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Whore Next Door: Trauma in the Court - By siouxsie-q - March 22, 2017 - SF Weekly
SF Weekly

Whore Next Door: Trauma in the Court

(Photograph by Isabel Dresler/Isabeldresler.com)

Gigi Thomas’ peers describe her as “one of those people who just gives and gives with all they have,” and an “amazing woman” with “a heart of gold.” Thomas, a resident of the D.C.-Baltimore area who holds a Masters degree in social work, served as a client consultant with sex-worker rights and human-services organization HIPS. She’s beloved by many and a valuable resource for the transgender community. According to Kris Gebhard, a fellow trans-genderqueer therapist in the area, mental-health providers who are “trans competent” are few and far between.

But Thomas has been held inside a men’s prison since October 2015, when she was accused of the murder of Devale Lamont Avery, an acquaintance of hers for more than 30 years. According to the Washington Blade, a police affidavit states that an argument between Thomas and Avery escalated to a fatal stabbing, and Avery was pronounced dead at the scene. One source close to Thomas told the Blade they believed she was defending herself against an assault and robbery by Avery.

Dozens of Thomas’ supporters filled the courtroom during the course of the three-day trial, in which Thomas was repeatedly misgendered by the prosecuting attorney as she told the jury — whom Gebhard says could not in any way be described as a group of Thomas’ “peers” — that “this is not about ‘transgender’!” and invalidated Thomas’s life and experience as part of the legal proceedings.

No one knows for sure what happened that night, as Thomas claims to have no memory of the incident. But we do know that transgender women of color are rarely given a fair shake from the judicial system in the United States. In addition to patrolling communities of color, law enforcement routinely profile transgender women, many of whom describe being stopped, harassed, and even arrested by police for “walking while trans.”

Phoenix student and sex-worker activist Monica Jones was arrested in 2014 for accepting a ride home from an undercover cop at local bar. She was subsequently charged with “manifesting prostitution,” fined, and jailed for 15 days. The transgender and sex-worker communities rallied around her, the ACLU got involved, and the conviction was eventually overturned. Jones, who now heads the Outlaw Project for racial and economic justice, attended Thomas’ trial on Feb. 27. She empathized about being misgendered during legal proceedings, pointing out that the aggressions she had experienced came only from the arresting officers. She was shocked that the prosecuting attorney would so flagrantly disregard Thomas’ gender.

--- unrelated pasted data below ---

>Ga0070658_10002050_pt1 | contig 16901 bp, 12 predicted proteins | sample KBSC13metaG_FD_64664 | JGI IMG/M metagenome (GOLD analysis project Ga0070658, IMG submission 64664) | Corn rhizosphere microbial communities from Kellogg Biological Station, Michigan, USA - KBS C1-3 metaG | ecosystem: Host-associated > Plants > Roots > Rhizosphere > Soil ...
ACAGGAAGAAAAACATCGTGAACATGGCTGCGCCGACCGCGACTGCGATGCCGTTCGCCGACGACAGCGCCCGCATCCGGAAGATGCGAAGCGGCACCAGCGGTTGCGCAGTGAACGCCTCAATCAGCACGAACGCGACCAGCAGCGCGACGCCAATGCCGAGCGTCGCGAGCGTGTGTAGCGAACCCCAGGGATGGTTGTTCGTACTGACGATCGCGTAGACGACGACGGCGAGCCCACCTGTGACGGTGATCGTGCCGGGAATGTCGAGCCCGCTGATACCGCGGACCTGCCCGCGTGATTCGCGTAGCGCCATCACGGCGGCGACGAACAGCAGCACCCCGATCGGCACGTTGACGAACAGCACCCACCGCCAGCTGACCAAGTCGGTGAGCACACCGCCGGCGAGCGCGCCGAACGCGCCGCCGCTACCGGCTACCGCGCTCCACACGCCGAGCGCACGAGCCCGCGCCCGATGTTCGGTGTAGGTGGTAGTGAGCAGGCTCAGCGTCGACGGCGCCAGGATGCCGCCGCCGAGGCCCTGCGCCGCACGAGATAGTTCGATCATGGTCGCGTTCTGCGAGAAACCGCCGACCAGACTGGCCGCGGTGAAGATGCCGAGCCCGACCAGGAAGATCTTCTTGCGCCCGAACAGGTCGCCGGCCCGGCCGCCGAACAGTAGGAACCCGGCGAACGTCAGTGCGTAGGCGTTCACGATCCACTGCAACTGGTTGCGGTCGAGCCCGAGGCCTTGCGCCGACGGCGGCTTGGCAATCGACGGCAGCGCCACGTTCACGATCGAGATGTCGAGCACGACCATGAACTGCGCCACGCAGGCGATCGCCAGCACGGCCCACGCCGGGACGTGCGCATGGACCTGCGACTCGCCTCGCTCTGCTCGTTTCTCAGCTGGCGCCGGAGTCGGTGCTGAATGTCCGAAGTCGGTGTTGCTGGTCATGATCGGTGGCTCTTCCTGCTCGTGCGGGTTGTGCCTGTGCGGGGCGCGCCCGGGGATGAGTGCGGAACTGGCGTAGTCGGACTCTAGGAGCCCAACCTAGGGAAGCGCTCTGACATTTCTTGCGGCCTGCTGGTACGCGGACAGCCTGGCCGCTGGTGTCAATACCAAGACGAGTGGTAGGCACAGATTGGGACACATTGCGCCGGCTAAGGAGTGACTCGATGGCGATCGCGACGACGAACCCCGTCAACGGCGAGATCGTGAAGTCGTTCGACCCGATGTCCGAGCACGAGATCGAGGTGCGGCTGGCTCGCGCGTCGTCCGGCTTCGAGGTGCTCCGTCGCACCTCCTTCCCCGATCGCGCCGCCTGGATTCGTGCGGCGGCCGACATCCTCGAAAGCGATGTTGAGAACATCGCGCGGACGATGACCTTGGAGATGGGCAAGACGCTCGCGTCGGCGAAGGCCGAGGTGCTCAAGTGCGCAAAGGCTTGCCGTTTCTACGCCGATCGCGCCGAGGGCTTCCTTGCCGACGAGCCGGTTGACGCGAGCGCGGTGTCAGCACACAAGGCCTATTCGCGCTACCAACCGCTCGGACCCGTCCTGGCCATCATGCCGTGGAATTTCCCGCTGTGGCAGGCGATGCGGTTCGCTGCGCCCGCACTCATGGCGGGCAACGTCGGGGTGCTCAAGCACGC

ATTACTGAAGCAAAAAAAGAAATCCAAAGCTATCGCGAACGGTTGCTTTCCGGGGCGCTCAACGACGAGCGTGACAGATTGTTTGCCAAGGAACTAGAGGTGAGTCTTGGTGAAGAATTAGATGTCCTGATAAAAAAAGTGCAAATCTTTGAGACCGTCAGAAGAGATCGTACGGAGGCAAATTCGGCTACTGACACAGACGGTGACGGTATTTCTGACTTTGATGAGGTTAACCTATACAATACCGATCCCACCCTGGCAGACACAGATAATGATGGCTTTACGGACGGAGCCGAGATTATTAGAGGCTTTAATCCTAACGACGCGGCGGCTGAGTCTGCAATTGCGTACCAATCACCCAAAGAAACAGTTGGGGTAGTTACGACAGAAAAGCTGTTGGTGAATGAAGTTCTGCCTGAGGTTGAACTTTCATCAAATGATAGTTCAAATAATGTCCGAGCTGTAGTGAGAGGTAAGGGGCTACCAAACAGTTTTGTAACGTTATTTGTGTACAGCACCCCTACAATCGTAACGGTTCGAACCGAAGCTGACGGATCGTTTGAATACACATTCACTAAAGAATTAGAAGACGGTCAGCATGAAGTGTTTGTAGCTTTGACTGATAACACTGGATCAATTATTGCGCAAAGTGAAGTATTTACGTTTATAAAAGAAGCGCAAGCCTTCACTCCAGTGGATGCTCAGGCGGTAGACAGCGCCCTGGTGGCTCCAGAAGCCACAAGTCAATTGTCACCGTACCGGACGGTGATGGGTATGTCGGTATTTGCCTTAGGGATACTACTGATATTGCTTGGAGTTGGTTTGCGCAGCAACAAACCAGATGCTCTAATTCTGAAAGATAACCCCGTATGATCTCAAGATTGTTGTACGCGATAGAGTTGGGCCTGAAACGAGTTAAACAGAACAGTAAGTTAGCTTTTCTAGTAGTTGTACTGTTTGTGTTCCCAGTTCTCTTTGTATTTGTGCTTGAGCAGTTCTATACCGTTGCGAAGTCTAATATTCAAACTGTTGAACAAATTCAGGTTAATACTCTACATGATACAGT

“Any trans woman of color is already assumed guilty, from the moment they decide that they are human beings,” Gebhard tells me by phone after Thomas’ trial. “The criminal justice system can only exacerbate trauma.”

Thomas was held for more than a year without bail, often in solitary confinement — where transgender prisoners are frequently housed, due to ignorance and lack of infrastructure on the part of the prison system. The charge was first-degree murder, though was ultimately reduced to second-degree murder. The jury found Thomas guilty.

Gebhard says taking Thomas away from those she has served for more than a decade is, itself, an act of violence against the entire trans community, as she has been such a critical resource to so many. In a world where trans people have so few allies who can offer aid and resources for navigating through a system that is actively working against them, the ripples of losing a fierce advocate to what might be a lengthy prison term will be felt for a very long time.

Thomas will be sentenced May 9. In the meantime, advocates have set up a crowdfunding campaign on Genersosity.com to cover legal fees and urge anyone who wishes to write to Maryland District Judge DaNeeka V. Cotton about Thomas’ activism and service to the trans and sex-worker communities to send letters as soon as possible to her attorney, David M. Simpson, at

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